COVID-19 reveals resiliency in local businesses

An+employee+at+Coyote%27s+Mexican+Cafe+closes+up+after+a+long+day+of+cooking+online+orders.+

Jordan Dooley

An employee at Coyote’s Mexican Cafe closes up after a long day of cooking online orders.

The effects of the pandemic have sparked a large amount of resiliency from the community. 

At the Carlmont Shopping Center in Belmont, California, many businesses are looking toward the future while dealing with COVID-19. The first wave of the virus caused many difficult adjustments for most businesses. Despite the challenges, they have also improved in some ways.  

As Belmont citizens become more comfortable with the idea of outdoor dining, more restaurants have started to open back up. Restaurants at the Carlmont Shopping Center have expanded their outdoor seating, allowing for a more comfortable and safe environment for customers and workers. 

“We are fortunate to have a beautiful outdoor area. Even during cold weather, people still enjoy eating outside,” said Kevin Sheehan, a manager at the Waterdog Tavern.

Although increased outdoor seating has been beneficial for most businesses, losing a regular customer base, especially elderly patrons, has created new challenges and opportunities. Ladera Garden and Gifts, a plant nursery at Carlmont Shopping Center, used to have many customers from an older generation. Since this group is one of the most vulnerable to COVID-19, Ladera’s customer base has changed. 

“Now, we get more younger people coming in than people from the older generation. However, under these circumstances, older people like to call in, and we will gladly deliver their items to them,” said Ruby Vogul, an employee at Ladera Garden.

The lack of in-person learning resulting from the virus has led to other customer changes for businesses at Carlmont Shopping Center as well. 

“We were getting many kids from the middle schools and high schools during the workdays, and now we are getting many construction workers. They often do work at the shopping center so that they will come during lunchtime.””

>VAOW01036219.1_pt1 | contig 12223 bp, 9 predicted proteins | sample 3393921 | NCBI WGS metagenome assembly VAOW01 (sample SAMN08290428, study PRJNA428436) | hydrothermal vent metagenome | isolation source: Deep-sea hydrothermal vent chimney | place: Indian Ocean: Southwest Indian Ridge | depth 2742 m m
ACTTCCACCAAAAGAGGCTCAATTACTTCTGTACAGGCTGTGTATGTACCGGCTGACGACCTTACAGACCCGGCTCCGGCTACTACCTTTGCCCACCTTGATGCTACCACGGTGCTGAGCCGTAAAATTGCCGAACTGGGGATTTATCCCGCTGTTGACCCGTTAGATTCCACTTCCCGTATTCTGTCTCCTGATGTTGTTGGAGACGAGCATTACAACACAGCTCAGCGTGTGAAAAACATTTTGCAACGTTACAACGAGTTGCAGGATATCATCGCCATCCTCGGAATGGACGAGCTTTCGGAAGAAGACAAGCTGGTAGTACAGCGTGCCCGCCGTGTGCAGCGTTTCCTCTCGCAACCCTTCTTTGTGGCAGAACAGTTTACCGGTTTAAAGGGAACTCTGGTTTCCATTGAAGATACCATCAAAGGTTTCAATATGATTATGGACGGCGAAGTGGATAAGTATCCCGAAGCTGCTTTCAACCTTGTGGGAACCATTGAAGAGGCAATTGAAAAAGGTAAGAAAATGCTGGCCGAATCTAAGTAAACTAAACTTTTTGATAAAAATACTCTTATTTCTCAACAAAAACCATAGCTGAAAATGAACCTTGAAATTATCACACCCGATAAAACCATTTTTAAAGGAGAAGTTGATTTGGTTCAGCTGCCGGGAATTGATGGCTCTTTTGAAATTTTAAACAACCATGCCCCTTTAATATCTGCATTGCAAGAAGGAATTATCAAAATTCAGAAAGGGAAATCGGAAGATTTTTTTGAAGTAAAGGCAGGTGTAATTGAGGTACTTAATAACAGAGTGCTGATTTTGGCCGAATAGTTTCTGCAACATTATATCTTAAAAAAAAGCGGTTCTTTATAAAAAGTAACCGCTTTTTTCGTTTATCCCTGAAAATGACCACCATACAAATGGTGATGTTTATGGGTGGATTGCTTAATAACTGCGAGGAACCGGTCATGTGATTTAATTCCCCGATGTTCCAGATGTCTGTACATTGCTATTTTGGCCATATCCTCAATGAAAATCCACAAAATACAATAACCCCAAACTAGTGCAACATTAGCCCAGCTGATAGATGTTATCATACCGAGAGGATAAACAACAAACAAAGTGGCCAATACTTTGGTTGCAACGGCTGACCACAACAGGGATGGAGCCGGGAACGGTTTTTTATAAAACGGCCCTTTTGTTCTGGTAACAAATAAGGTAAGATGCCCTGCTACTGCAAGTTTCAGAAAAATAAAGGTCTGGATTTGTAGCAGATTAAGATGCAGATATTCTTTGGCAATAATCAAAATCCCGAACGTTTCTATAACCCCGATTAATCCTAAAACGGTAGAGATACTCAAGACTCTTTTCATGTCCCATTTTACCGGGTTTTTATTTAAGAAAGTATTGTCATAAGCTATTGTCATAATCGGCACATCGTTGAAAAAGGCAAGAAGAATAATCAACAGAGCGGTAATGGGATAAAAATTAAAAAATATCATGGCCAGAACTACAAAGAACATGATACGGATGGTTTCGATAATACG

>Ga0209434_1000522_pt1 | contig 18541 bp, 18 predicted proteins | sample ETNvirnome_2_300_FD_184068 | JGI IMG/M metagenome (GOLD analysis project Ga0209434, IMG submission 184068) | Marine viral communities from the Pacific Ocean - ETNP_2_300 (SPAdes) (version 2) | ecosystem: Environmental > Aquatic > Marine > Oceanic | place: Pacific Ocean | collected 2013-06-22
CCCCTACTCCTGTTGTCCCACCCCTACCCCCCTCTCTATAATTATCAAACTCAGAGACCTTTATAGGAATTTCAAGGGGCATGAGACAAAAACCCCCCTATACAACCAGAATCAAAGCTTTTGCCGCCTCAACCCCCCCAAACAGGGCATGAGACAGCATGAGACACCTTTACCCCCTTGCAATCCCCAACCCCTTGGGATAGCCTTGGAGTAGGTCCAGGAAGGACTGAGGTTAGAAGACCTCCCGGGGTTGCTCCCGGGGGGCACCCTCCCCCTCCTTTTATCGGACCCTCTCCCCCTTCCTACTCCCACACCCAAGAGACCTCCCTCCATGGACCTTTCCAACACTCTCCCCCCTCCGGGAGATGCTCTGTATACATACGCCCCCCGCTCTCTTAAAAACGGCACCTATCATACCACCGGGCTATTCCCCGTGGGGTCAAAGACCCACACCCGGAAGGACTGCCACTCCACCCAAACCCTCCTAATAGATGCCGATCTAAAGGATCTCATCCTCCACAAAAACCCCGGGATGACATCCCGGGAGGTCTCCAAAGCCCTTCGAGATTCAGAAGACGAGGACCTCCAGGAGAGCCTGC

— Max Mozayani

Numerous schools are located nearby the center, so kids would often come to grab a bite to eat and socialize. For many restaurants, a large portion of business came from hungry students. Now, with students learning from home, companies like Coyote’s Mexican Cafe are attracting a different kind of group. 

 “We were getting many kids from the middle schools and high schools during the workdays, and now we are getting many construction workers. They often do work at the shopping center so that they will come during lunchtime.” said Max Mozayani, the owner of Coyote’s Mexican Cafe.

With the apparent change in crowds and the profit loss from fewer customers, these local businesses continue to make adjustments to create a safe environment for customers and staff.  

Carlmont Shopping Center business owners benefit from a welcoming community through supportive gestures of their customers. These businesses and their customers demonstrate a resilient spirit by not facing these problems apart but by pulling together to help one another. 

In looking toward the future, Emily Myrizis, the owner of Unseen Addiction, thinks about remaining safe and staying open.  “We have to be safe and think about other people,” Myrizis said. “All of these small businesses around here want to stay open and thrive. So later on, we are hoping to see strong but steady growth for everyone.”

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